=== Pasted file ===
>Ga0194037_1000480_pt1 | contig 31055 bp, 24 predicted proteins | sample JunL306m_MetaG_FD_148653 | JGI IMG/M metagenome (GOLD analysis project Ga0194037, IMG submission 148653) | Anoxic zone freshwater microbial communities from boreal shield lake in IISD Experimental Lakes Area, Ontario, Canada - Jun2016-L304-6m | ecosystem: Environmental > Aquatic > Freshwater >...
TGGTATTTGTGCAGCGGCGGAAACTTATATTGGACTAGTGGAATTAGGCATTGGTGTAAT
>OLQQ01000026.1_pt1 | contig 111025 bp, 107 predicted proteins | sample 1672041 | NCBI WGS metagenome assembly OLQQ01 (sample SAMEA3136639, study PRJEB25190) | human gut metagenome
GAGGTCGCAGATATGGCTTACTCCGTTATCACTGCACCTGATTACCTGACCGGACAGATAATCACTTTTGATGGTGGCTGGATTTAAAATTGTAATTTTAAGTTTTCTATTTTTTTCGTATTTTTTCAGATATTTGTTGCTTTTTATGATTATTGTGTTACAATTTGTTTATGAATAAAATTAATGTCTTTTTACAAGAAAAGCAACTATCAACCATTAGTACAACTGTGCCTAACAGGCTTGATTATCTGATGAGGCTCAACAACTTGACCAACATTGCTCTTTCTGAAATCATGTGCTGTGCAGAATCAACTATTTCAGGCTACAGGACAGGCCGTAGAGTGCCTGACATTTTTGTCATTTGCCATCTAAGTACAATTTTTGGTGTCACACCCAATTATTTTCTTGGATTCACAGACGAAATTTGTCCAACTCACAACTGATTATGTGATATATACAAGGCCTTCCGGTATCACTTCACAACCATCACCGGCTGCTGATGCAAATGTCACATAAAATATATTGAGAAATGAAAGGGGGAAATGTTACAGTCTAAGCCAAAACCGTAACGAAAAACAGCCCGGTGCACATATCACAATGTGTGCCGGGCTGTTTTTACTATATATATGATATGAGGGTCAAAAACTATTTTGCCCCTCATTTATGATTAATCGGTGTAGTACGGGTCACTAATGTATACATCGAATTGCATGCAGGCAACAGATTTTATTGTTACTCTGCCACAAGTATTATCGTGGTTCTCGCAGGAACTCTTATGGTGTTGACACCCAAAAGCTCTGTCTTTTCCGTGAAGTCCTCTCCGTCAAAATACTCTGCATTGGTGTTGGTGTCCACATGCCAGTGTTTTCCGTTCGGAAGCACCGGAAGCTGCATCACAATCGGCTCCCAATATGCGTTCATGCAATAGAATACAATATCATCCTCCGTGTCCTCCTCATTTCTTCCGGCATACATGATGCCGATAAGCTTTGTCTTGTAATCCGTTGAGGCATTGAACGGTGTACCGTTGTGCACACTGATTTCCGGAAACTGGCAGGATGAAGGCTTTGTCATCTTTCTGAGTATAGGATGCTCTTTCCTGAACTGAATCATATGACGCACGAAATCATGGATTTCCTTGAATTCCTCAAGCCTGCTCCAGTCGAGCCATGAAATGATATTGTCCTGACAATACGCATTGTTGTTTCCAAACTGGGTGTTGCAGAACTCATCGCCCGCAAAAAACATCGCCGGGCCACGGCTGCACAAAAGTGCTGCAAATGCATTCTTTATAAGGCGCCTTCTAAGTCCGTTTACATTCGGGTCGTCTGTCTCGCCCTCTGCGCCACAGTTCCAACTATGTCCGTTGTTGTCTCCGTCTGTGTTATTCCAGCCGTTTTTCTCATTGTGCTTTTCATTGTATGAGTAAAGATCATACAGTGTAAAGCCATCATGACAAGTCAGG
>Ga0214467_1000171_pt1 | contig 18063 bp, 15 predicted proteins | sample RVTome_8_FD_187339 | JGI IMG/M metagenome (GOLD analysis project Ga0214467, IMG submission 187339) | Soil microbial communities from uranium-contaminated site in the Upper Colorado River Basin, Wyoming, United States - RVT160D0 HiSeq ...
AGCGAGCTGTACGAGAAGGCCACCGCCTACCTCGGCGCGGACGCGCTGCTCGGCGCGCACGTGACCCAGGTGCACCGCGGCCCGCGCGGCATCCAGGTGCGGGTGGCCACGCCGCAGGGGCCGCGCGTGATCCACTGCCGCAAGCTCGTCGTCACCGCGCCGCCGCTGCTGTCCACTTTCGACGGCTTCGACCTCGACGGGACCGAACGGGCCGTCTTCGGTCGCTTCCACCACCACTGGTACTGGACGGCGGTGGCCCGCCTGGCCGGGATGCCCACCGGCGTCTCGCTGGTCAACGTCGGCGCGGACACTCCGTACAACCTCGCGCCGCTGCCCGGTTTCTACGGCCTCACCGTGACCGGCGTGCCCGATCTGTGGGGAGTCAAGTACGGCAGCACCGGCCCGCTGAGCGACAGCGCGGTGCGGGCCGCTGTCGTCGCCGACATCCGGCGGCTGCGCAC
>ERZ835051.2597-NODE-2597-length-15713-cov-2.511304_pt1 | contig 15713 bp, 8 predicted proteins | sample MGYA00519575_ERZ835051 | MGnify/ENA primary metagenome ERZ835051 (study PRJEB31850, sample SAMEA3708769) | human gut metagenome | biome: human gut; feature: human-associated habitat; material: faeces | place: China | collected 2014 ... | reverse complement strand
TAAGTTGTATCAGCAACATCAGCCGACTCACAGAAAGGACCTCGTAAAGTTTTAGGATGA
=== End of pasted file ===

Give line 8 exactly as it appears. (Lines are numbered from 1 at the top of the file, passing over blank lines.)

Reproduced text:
TAAGTTGTATCAGCAACATCAGCCGACTCACAGAAAGGACCTCGTAAAGTTTTAGGATGA